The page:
What happens if we destroy a menu that’s being displayed? The menu gets removed from every player. While it may linger on the screen, Core must remove all references to it.

What happens if a menu gets displayed over another menu? AMX Mod X does not queue menus. Next article we’ll take a look at a system that does.

The most important question of all is: what happens if a player doesn’t select an item? If the menu gets overridden, canceled, the client disconnected, or the menu times out, the user must have some way of knowing so they can call menu_destroy. The menu handler has a special case for this in which the callback gets an invalid item, -3, which means “the menu has been exited.” Thus, there are two burdens here:

  • Core must guarantee that if the menu is ever “lost” somehow, that the callback will always be given an exit code. Otherwise, it will memory leak.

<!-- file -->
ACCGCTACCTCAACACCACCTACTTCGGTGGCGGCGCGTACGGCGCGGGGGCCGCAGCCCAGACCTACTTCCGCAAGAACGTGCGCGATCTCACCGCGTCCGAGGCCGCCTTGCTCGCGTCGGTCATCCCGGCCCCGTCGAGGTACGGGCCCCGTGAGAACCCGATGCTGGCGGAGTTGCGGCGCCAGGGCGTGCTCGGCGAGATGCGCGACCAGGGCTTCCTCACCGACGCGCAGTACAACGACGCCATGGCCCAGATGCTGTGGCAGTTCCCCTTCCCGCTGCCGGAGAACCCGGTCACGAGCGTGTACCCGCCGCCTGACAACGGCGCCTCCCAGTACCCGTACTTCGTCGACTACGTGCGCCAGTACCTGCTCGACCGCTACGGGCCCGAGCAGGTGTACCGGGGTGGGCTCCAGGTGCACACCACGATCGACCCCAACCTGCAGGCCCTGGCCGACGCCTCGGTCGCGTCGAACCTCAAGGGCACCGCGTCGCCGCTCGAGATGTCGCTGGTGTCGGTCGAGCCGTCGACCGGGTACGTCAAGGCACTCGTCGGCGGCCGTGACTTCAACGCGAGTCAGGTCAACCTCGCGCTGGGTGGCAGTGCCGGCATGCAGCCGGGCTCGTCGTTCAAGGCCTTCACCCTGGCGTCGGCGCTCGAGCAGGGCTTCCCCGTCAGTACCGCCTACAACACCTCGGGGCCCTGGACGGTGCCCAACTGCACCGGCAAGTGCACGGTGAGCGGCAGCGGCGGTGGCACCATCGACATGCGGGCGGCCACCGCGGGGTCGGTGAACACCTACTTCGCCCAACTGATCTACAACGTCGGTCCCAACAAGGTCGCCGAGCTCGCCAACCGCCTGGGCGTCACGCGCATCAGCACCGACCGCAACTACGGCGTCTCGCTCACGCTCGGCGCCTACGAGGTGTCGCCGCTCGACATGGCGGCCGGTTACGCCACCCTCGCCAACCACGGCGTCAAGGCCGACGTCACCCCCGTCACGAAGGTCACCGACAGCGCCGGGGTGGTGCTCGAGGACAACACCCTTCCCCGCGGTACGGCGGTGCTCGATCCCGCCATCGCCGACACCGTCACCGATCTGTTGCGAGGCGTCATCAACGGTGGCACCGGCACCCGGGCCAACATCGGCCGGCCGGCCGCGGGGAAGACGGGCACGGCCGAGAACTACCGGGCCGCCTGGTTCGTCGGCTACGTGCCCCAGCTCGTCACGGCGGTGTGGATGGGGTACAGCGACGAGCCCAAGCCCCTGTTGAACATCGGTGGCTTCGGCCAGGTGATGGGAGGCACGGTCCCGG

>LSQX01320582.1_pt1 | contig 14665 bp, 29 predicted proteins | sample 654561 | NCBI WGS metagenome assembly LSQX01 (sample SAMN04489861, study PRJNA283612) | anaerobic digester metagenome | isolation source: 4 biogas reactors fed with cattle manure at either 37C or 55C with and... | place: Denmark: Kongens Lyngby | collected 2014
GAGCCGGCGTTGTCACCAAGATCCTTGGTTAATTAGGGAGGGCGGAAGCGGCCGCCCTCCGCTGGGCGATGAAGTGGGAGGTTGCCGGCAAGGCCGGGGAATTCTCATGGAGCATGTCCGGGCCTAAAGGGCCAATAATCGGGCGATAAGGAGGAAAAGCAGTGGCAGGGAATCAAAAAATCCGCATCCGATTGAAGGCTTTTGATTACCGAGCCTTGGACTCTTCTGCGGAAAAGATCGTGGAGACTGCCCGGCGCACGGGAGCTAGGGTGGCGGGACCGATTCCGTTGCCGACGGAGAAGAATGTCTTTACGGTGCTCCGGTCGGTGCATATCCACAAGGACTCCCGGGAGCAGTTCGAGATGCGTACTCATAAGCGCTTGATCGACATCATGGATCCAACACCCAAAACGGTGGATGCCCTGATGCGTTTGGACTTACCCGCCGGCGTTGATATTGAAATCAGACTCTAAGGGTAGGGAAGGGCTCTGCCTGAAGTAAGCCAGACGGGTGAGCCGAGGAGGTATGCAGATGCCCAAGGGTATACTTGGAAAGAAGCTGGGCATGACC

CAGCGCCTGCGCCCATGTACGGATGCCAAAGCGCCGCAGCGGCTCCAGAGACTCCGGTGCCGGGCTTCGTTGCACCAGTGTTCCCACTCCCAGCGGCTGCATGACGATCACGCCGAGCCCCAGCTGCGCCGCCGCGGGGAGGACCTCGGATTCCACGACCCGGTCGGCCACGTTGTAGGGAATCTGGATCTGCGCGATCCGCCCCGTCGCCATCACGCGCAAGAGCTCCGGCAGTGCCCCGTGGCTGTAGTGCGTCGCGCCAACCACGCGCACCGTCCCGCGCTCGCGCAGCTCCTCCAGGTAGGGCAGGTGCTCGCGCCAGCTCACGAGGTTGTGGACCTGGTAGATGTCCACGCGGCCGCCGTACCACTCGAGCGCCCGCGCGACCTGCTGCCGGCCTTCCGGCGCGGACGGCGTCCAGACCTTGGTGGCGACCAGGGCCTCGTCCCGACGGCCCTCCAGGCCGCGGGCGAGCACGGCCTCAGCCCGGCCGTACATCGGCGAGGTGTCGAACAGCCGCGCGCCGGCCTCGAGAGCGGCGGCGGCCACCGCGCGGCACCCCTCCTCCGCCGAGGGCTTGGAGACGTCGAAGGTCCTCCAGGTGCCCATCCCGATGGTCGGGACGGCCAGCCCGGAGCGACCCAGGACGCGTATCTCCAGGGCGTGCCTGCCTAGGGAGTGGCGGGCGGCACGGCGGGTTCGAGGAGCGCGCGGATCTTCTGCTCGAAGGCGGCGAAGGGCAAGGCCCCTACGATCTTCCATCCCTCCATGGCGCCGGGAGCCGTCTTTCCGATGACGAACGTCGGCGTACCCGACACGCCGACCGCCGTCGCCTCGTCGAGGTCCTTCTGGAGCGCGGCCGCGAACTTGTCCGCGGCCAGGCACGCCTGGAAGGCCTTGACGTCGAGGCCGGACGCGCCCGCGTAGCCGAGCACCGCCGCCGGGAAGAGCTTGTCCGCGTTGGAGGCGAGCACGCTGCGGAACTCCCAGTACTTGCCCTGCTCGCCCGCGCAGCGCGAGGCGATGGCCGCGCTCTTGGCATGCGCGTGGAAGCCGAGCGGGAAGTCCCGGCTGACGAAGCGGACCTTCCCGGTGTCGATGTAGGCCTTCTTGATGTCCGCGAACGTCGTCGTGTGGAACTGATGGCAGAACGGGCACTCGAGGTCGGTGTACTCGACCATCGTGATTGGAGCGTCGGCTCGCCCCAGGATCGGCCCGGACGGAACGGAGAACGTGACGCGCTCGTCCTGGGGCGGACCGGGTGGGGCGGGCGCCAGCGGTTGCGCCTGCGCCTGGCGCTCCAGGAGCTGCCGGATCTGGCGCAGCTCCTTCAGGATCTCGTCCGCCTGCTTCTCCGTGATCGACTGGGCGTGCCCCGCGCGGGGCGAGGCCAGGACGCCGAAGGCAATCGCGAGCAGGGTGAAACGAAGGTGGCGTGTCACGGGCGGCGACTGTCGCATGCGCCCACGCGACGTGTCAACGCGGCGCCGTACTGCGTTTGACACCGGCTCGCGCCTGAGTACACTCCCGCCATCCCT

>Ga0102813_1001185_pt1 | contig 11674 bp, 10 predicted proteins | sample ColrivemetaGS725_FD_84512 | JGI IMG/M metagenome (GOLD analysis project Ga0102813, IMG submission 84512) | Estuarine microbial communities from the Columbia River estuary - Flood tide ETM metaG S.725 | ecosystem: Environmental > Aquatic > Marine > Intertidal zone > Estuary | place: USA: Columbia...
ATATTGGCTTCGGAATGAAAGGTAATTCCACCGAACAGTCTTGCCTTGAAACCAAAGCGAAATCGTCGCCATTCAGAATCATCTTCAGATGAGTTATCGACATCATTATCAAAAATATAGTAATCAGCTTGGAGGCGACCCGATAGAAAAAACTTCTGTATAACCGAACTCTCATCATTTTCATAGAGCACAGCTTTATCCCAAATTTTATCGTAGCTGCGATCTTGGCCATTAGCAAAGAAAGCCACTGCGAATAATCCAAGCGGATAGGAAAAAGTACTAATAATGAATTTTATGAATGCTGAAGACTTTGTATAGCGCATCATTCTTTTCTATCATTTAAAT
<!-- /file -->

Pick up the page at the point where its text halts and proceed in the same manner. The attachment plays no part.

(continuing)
• There is a burden on developers to make sure that they call menu_destroy on temporary menus both in the case of a valid item and an exit code.

The situation gets even murkier. Let’s say we have the following pseudo-code:

show(client)
{
   new menu = menu_create("My Menu", "MyHandler")
   menu_display(menu, client)
   menu_destroy(menu)
}
 
public MyHandler(menu, client, item)
{
   if (item == MENU_EXIT)
   {
      menu_destroy(menu)
   } else {
      /* item code */
      menu_destroy(menu)
   }
}

In this example, we’ve destroyed a menu while it’s being displayed. This triggers the menu’s handler with an exit code. However, the code has no way of knowing that the menu is already being destroyed, and thus must assume it’s safe to destroy the menu. Although this re-entrancy problem is mitigated with menu_cancel, it still exists, and it must be made safe in Core.